By Dave Sewell
Downloading PDF. Please wait... Issue 2565

Vote in Venezuela shows weakness of the right wing opposition to Maduro

This article is over 6 years, 9 months old
Issue 2565
President Nicolas Maduro project is in trouble
President Nicolas Maduro project is in trouble

Elections to Venezuela’s new constituent assembly last Sunday saw long voting queues in poorer, more pro-government neighbourhoods.

The opposition called for a boycott, so those elected are all broadly government supporters.

These include president Nicolas Maduro’s wife and senior figures from his party.

The vote took place amid ongoing anti-government violence.

Over 100 people have been killed by the opposition or the state, including ten on election day.

The boycott and its limited success show the right’s continuing unpopularity. Its leaders couldn’t risk standing and couldn’t dissuade millions from voting for Maduro’s candidates.

Venezuela is now seeing economic and social devastation. But this hasn’t overcome the legacy of resentment at the right wing elite that once ruled the country.

Polls suggest almost half of all Venezuelans support neither the government nor the opposition.

The disaffected are mostly the poor and working class people who once rallied behind Maduro’s predecessor Hugo Chavez.

Right wing governments in the region refused to recognise Sunday’s vote, and US vice president Mike Pence vowed to tighten economic sanctions.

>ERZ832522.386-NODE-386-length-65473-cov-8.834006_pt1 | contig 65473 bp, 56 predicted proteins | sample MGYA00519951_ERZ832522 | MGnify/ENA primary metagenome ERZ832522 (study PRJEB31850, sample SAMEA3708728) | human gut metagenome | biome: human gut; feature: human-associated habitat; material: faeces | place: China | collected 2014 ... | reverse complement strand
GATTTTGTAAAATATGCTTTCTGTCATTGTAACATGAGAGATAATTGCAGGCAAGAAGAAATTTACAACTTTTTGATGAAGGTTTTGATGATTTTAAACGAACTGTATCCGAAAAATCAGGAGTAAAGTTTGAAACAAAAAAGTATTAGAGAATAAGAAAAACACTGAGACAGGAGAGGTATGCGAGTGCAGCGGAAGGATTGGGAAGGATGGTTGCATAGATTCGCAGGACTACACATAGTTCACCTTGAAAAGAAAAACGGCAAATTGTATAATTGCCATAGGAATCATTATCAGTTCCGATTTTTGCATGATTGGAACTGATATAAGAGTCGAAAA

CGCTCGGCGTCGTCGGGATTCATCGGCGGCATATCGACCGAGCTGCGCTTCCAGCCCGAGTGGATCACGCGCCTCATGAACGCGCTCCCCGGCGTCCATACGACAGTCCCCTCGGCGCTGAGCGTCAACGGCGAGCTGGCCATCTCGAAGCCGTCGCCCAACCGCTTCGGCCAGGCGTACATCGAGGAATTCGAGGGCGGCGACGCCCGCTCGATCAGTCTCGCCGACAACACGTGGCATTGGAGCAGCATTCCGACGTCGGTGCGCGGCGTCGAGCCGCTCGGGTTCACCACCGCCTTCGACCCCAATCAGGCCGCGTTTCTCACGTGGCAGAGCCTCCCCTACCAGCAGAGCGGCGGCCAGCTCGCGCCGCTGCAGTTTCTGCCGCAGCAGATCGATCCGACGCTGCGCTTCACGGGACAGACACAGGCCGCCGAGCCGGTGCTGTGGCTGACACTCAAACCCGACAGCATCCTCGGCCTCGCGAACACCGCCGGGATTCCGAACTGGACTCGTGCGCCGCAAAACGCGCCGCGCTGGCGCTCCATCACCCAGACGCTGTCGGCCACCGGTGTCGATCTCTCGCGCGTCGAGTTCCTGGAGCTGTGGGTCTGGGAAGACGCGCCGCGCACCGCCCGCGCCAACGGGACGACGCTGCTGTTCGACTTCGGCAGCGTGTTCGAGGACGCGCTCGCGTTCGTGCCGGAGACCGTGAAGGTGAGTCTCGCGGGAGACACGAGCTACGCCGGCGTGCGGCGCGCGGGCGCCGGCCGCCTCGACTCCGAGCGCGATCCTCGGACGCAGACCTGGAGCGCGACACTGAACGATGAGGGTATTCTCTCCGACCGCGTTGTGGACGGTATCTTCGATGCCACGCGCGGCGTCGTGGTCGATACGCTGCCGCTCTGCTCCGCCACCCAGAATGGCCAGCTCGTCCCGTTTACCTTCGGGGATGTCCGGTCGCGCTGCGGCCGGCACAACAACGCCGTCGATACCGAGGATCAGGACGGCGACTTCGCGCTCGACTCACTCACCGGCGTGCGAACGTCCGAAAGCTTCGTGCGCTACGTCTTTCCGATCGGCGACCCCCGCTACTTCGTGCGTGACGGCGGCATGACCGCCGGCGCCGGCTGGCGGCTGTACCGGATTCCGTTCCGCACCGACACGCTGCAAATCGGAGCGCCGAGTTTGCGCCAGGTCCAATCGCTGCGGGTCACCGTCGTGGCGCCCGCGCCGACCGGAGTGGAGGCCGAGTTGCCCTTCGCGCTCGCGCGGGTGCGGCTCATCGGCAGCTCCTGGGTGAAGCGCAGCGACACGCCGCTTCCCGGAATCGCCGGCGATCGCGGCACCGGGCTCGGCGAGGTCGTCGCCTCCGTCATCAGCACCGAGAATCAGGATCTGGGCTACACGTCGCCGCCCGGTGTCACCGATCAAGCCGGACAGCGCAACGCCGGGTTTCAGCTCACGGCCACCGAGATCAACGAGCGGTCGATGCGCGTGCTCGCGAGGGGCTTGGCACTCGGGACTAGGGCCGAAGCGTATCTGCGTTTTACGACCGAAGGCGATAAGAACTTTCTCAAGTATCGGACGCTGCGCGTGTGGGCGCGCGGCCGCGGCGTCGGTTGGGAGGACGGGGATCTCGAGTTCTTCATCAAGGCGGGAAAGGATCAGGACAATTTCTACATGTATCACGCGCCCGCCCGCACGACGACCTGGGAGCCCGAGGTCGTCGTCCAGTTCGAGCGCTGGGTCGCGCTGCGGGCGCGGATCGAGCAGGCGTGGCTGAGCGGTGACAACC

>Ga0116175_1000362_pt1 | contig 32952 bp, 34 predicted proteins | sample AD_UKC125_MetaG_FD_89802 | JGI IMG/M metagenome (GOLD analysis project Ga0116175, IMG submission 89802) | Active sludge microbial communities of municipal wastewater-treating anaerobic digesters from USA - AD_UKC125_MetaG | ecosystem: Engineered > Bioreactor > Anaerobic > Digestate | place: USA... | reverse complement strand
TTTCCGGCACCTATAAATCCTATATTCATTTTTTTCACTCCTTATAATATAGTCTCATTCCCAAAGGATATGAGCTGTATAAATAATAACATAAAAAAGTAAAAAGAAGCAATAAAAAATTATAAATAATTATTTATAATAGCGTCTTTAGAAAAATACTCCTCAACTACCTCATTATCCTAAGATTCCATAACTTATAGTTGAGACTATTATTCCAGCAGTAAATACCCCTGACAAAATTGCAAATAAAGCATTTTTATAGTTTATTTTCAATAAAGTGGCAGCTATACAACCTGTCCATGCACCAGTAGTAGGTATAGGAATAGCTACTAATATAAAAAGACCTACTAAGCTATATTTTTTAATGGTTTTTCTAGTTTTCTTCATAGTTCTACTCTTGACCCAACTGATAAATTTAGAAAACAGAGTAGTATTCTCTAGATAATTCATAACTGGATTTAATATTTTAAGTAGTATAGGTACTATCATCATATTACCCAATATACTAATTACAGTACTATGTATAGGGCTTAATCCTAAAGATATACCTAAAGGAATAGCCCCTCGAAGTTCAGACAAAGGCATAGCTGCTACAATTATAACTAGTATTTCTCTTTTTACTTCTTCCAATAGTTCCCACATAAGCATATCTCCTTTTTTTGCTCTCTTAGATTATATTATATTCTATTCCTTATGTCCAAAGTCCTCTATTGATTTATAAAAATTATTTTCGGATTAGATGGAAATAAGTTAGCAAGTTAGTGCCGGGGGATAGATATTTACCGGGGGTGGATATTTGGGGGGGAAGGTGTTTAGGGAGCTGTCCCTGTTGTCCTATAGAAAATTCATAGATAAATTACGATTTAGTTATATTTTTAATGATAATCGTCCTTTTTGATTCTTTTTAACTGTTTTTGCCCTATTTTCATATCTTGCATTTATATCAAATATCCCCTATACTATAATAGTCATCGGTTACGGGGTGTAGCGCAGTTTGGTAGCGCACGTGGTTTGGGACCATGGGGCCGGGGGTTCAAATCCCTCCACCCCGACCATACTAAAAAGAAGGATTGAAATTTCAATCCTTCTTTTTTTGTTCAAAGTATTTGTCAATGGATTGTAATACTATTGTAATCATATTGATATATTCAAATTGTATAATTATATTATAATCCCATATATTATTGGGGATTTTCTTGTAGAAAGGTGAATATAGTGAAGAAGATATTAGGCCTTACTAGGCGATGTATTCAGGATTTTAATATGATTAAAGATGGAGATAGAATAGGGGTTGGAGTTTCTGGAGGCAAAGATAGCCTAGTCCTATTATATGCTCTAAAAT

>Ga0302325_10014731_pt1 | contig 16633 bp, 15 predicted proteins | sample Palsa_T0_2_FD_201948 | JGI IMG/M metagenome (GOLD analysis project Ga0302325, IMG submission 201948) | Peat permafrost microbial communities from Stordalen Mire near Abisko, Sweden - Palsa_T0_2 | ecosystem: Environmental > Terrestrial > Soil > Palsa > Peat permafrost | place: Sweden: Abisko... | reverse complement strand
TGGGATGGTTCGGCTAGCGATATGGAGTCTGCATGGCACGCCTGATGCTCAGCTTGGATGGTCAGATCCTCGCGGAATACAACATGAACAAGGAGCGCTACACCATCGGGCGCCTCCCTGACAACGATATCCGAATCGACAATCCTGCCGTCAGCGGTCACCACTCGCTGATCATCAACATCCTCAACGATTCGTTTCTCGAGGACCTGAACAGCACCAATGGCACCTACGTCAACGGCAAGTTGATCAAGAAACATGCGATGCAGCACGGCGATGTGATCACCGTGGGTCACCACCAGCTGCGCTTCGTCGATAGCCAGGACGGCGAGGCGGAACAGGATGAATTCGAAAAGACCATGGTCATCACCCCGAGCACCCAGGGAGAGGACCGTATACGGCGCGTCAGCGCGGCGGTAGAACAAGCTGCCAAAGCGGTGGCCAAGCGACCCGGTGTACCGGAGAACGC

This will hurt the poorest.


For Maduro, the election was successful enough to confer legitimacy on a new constitution.

He wants more powers to deal with the opposition. But such powers will also be used against those with legitimate grievances.

The “Chavismo” that brought relief to Venezuela’s poor and hope to the world was built on shaky foundations that have crumbled.

Chavez rightly diverted much of the windfall from an oil boom to the poor. But he didn’t challenge the rule of the market, so when oil prices collapsed they took Venezuela’s economy down too.

When the rich tried to topple him, working class mobilisation saved Chavez. Yet watching corrupt and elitist “socialist” governments cut deals with the rich demobilised some working class support.

The right poses a real threat to ordinary people in Venezuela.

But workers and the poor acting for themselves can create a movement that could pose a real alternative.


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